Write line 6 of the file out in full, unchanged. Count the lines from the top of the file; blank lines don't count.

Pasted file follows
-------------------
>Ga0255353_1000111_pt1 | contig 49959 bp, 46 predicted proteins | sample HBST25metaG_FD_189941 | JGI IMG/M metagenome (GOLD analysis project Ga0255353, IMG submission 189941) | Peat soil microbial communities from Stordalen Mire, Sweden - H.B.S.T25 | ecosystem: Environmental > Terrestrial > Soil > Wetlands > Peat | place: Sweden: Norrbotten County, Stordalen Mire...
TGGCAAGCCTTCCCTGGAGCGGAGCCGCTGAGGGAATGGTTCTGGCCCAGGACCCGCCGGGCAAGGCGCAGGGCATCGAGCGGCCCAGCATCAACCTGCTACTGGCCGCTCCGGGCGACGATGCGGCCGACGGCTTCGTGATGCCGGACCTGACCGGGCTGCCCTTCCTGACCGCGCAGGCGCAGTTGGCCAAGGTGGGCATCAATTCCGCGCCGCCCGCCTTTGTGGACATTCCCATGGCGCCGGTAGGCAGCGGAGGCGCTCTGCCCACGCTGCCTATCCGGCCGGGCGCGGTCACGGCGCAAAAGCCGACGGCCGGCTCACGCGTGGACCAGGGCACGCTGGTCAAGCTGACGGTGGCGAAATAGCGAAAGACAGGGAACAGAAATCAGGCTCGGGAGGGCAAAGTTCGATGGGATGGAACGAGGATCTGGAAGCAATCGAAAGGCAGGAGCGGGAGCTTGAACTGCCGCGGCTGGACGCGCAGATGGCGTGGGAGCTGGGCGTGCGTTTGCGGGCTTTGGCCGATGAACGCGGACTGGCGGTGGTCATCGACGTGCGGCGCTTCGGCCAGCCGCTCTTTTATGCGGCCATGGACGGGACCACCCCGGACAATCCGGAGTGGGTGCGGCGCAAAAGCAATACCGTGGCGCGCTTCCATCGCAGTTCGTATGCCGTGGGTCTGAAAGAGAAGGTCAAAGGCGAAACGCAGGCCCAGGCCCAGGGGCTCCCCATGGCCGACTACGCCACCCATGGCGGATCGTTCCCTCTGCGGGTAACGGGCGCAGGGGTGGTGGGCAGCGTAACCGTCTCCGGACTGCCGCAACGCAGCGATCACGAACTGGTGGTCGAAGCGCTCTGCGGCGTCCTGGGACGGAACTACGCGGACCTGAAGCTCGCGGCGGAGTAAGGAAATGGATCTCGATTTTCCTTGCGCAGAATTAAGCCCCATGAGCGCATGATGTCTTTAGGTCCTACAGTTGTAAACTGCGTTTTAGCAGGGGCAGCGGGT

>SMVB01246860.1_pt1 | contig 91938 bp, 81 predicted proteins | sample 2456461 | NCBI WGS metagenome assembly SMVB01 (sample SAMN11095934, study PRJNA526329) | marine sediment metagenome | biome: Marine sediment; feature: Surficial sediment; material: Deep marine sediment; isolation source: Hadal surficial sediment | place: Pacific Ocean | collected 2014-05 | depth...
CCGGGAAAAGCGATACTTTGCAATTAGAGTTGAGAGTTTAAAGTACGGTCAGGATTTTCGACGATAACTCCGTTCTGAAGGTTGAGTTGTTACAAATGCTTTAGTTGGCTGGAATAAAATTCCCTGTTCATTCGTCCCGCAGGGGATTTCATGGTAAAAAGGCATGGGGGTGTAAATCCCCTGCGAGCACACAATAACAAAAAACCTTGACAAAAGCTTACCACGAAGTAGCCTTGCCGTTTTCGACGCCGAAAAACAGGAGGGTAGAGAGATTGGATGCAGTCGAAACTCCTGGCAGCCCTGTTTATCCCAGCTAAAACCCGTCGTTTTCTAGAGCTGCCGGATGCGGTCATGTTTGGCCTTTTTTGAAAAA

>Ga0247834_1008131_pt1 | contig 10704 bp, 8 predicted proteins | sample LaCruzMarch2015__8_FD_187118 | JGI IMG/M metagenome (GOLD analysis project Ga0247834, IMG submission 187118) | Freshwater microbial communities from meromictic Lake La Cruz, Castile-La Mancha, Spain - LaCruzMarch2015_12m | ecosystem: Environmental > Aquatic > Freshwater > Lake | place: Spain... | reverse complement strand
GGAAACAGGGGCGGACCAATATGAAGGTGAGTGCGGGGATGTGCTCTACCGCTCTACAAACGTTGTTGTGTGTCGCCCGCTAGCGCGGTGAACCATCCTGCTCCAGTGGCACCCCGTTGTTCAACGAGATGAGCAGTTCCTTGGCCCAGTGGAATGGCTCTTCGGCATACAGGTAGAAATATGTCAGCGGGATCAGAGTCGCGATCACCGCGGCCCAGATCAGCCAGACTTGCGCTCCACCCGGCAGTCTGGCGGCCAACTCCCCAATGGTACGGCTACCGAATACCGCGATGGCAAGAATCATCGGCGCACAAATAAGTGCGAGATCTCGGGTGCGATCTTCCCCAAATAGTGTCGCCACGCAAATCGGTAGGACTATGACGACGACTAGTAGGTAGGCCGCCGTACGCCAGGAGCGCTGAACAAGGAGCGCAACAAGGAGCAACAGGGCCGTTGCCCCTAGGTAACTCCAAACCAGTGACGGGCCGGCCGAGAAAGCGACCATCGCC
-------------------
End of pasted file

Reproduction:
GGAAACAGGGGCGGACCAATATGAAGGTGAGTGCGGGGATGTGCTCTACCGCTCTACAAACGTTGTTGTGTGTCGCCCGCTAGCGCGGTGAACCATCCTGCTCCAGTGGCACCCCGTTGTTCAACGAGATGAGCAGTTCCTTGGCCCAGTGGAATGGCTCTTCGGCATACAGGTAGAAATATGTCAGCGGGATCAGAGTCGCGATCACCGCGGCCCAGATCAGCCAGACTTGCGCTCCACCCGGCAGTCTGGCGGCCAACTCCCCAATGGTACGGCTACCGAATACCGCGATGGCAAGAATCATCGGCGCACAAATAAGTGCGAGATCTCGGGTGCGATCTTCCCCAAATAGTGTCGCCACGCAAATCGGTAGGACTATGACGACGACTAGTAGGTAGGCCGCCGTACGCCAGGAGCGCTGAACAAGGAGCGCAACAAGGAGCAACAGGGCCGTTGCCCCTAGGTAACTCCAAACCAGTGACGGGCCGGCCGAGAAAGCGACCATCGCC